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Second World War still key to German identity

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Second World War still key to German identity
US army tanks roll into Cologne. Photo:DPA
11:13 CEST+02:00
Seventy years after the end of the Second World War, Germans still feel that they deal with its legacy in everyday life, a survey published on Tuesday shows.

The survey, conducted by YouGov for the German Press Agency (dpa), was carried out ahead of the 70th anniversary of the end of the war on May 8th and interviewed 1,000 people.

It shows that 81 percent of Germans believe that Berlin's actions on the world stage are still influenced by the Nazi period.

Germany's duty towards Israel, the importance of the relationships with France and Poland and the sensitivity of relations with Russia were all cited as being affected by the Second World War.

Only 8 percent of those asked said Germany's current foreign policies have no connection with the Nazi past.

It is clear that the war is not only of historical importance for Germans, but still has an emotional impact on many, too.

Almost half of all respondents (47 percent) said they are emotionally affected by the events of 1939-45, while 40 percent said the war only concerned them for its historical importance.

Private conversation

The survey also shows that privately the war is still a regular theme of conversation, as Germans try to tackle and understand the past.

Only 9 percent of respondents said they had never spoken about the war with their family.

On the other hand 88 percent said they had discussed the fate of their relatives, talked about the historical details of the war, or debated the societal responsibility that it left as its legacy.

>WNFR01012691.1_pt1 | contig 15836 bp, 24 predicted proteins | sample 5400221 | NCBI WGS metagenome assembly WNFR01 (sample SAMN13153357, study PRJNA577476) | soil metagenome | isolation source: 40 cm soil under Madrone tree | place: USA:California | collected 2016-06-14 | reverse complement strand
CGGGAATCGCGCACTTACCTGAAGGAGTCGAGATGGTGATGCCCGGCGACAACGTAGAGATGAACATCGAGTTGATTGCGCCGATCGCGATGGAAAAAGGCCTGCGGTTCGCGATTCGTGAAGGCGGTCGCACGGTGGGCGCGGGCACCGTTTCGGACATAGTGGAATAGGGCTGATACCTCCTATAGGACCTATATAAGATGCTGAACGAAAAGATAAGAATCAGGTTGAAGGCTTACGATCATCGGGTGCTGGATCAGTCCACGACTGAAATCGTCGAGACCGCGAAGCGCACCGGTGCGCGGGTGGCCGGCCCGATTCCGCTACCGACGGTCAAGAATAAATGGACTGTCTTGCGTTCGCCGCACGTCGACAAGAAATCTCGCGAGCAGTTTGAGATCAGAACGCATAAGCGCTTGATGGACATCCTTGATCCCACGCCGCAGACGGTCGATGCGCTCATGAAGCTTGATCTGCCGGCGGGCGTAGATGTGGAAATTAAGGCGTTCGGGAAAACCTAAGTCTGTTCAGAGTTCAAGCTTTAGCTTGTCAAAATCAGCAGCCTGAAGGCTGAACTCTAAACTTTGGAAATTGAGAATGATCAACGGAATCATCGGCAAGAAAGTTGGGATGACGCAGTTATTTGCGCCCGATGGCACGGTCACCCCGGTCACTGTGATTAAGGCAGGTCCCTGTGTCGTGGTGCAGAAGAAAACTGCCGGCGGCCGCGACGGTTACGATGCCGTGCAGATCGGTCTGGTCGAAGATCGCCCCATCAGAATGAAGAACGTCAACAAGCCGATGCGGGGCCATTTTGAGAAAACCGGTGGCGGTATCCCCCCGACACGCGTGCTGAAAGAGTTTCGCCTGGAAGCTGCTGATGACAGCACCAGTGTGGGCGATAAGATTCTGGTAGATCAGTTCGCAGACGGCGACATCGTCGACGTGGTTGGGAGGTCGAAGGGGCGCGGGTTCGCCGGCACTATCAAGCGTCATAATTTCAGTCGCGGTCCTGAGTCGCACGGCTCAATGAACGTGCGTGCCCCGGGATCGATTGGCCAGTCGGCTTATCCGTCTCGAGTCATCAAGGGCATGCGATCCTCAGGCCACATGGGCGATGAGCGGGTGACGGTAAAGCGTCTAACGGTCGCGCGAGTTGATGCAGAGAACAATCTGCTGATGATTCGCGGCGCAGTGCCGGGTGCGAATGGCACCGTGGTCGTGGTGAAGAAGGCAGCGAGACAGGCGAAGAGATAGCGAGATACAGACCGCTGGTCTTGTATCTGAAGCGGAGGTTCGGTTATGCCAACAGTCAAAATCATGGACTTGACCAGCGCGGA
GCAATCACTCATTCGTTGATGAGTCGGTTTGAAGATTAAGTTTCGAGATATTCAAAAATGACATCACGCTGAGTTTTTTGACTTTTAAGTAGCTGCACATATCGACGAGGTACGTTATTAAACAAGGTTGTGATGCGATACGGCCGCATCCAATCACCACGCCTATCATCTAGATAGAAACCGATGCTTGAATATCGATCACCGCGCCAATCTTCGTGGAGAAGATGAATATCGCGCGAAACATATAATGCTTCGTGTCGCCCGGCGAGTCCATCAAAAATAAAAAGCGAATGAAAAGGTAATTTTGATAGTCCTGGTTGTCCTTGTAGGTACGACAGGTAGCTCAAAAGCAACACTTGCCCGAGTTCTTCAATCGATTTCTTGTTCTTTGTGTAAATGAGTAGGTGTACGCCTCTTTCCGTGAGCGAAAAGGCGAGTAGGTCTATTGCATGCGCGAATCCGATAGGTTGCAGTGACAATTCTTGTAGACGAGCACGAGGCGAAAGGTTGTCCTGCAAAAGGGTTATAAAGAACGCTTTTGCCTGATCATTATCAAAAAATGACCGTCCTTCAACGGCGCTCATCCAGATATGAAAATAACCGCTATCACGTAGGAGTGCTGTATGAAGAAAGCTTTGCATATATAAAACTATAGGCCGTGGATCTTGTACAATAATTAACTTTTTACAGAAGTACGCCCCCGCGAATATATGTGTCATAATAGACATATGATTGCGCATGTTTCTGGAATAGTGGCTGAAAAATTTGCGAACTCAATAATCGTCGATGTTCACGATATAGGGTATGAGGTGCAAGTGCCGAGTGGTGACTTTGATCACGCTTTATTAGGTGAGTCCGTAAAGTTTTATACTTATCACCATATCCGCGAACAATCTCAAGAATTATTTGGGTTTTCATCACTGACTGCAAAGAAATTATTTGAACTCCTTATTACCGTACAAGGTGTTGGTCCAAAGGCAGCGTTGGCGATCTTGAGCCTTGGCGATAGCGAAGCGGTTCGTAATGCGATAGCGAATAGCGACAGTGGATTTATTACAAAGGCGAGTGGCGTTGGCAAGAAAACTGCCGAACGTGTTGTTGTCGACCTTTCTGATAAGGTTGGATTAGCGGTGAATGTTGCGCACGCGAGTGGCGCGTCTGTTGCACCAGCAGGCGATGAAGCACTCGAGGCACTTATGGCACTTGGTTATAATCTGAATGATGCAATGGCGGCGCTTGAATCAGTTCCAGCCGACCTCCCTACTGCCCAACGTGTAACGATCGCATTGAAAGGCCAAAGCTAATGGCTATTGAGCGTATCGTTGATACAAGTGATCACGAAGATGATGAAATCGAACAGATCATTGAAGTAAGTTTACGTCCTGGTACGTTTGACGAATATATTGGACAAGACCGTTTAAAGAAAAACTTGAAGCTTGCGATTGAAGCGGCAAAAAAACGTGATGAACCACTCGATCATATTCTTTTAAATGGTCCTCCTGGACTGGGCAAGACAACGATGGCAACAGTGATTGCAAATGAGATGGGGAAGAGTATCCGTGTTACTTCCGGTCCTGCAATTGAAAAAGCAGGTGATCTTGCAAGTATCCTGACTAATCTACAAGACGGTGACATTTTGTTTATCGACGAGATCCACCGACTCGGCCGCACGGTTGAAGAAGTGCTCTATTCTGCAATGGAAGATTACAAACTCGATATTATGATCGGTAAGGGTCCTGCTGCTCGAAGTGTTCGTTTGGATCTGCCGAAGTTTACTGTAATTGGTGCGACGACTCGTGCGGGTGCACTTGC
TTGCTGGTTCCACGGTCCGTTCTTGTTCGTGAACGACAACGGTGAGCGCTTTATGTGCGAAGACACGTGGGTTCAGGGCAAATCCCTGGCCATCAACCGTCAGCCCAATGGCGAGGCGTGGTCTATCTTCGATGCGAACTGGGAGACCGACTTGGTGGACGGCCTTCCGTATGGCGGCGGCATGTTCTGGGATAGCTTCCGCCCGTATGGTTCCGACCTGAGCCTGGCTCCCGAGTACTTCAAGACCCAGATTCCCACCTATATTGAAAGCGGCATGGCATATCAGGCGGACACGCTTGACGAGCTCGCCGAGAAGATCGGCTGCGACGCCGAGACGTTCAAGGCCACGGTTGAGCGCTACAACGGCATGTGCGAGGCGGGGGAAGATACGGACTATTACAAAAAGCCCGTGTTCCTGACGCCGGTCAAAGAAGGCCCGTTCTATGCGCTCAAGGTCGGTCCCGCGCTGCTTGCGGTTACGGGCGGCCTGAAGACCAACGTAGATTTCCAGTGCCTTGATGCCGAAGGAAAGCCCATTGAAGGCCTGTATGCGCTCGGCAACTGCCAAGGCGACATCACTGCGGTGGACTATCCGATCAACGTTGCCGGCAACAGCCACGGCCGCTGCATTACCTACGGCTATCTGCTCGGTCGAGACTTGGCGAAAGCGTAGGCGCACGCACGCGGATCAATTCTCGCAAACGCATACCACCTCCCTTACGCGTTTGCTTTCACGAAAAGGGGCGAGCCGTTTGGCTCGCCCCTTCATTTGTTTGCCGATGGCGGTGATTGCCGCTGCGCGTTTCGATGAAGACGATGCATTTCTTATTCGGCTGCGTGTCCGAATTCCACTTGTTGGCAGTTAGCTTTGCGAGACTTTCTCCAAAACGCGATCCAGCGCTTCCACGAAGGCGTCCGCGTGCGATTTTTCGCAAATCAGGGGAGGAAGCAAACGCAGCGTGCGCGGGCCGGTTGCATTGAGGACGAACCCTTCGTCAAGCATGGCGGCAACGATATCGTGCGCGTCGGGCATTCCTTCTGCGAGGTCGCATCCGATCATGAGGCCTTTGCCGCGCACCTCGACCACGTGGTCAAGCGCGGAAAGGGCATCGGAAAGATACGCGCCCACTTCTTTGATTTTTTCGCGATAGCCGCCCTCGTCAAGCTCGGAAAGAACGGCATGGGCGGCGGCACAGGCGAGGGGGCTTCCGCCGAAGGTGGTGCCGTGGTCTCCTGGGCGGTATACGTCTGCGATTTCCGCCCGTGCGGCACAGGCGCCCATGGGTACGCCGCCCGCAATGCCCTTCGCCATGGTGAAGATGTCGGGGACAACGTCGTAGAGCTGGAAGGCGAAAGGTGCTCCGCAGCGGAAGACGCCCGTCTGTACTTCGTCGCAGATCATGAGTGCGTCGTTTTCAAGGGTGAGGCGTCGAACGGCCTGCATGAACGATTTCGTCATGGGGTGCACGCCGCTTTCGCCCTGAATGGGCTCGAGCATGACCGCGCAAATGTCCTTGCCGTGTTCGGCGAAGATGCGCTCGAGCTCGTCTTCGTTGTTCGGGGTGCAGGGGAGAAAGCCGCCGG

Half of respondents said that it is still a recurrent theme at family gatherings, but the number was higher in the former East Germany than in the west, at 57 percent compared with 48 percent.

In western Germany, 36 percent said that while the war used to be a topic of conversation, it no longer is, but in east Germany this number was only 26 percent.

Germans also feel pretty confident that they are equipped with the necessary knowledge to understand what took place during the war.

Seventy-three percent of respondents said they feel well equipped to have a knowledgable discussion about the darkest chapter in German history.

But there were differences between east and west Germans here, too, with 71 percent of respondents from former west Germany confident in their grasp of the details of the war, while 80 percent of east Germans said they knew what they needed to.

In terms of the end of the war and its implications, a large majority (76 percent) perceive the defeat of the Nazis by the Allied powers to have been a form of liberation. Ten percent said that this was not the case.

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